Up-skilling back of house in readiness for Brexit

Easy-to-use kitchen technology can help restaurants equip their staff with the skills they need to tackle the year ahead. Here, in Ashley Sheppard’s Guest Technology Editor column for Restaurant Magazine, he explains why. 

“Following the EU Referendum result last June, the British Hospitality Association (BHA) developed a consultative document addressing the key issues for the industry ahead of Britain’s departure from the European Union.

According to the report, the hospitality and tourism industry employs 4.5 million people across more than 180,000 businesses, making it the fourth largest employment sector in the country – representing 10% of GDP, equivalent to £143 billion.  Of that 4.5 million, it is estimated that 700,000 of those workers are from the European Union, with London having the highest proportion at around 35-40% of the workforce.

What really resonated with me is that our industry is a people industry with successful careers based upon merit, aptitude and attitude, rather than academic qualifications. According to the BHA, 80% of leaders within hospitality achieved their executive, franchisee/ownership, chef and management positions by working their way up. Yet, the industry has a well-documented skills shortage, particularly for managers and chefs.

The chef shortage is well documented – so how can technology help to upskill and train across back-of-house, so that teams consistently deliver in line with an operators brand values? Firstly, operators need to be focused on retention – making it easier for chefs to work in a less pressurised environment, whilst at the same time, giving them the tools to do their job well.

An easy to use, simple solution has the power to transform efficiencies and skills in the kitchen. As a consumer, I eat with my eyes and therefore the presentation of a dish is absolutely crucial to my dining experience. For an operator, the presentation of a dish should be integral to their offering.

Today, with the use of technology, it is possible for chefs to call upon easy to use training and software recipe solutions to provide valuable assistance on menu presentation, which results in back-of-house feeling more confident when preparing dishes. The intuitive, graphical information is available on screens, making it simple for chefs to create, maintain and present recipe information when, where and how it is needed.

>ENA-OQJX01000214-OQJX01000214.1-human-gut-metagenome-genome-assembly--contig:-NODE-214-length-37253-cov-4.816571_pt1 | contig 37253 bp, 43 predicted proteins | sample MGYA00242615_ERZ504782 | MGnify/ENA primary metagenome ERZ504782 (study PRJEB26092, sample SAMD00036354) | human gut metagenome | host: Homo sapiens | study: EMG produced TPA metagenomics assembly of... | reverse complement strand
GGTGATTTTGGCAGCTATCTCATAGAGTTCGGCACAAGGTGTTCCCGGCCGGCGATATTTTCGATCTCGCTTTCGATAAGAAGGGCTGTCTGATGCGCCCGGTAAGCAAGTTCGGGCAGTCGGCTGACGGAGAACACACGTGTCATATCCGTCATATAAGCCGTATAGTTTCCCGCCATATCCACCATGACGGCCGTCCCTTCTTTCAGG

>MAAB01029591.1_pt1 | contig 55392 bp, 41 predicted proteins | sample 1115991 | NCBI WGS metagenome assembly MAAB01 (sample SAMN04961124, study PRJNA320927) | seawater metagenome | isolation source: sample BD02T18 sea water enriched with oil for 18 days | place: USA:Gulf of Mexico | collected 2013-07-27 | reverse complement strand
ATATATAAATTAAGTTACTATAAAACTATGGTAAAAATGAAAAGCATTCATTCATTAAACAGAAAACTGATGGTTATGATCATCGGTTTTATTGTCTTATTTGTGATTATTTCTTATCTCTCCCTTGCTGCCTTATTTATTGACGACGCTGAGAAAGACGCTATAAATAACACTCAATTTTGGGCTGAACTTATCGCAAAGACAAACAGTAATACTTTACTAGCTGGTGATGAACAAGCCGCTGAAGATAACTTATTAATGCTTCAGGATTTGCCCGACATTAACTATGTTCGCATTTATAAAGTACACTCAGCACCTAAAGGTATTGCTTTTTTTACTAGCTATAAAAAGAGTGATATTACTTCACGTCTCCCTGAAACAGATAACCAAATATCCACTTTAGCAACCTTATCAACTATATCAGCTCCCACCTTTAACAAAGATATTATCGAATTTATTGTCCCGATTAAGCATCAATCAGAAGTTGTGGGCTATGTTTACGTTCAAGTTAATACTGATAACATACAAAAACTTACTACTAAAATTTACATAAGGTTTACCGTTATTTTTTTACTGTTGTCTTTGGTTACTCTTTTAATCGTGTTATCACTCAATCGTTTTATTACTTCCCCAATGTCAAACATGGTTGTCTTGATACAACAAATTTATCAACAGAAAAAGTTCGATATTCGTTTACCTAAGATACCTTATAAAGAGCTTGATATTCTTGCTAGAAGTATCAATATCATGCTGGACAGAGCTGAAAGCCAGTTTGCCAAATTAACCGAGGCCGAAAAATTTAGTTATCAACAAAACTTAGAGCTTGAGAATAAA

To give you an example, a menu features a lamb curry dish. The technology will provide a section of images displaying the final plated dish. The preparation section lists each step in the creation of that dish. Additional tabs will also display ingredients, together with nutritional and allergen information.

Importantly, for an operator, the software will improve accuracy and consistency of dishes with minimal training effort required – especially crucial when introducing new products and staff to a busy kitchen. In addition, operators can take advantage of increased speed of delivery and significant cost savings by eliminating the need for printing and shipping of recipe cards, workbooks or DVD’s which in turn will elevate the dining experience for customers to drive continued satisfaction.

We’re a people industry of 4.5 million. Technology was created for people, and if we can use it to upskill and train, we’ll be in a stronger position to deal with the uncertainties Brexit will inevitably throw our way.”

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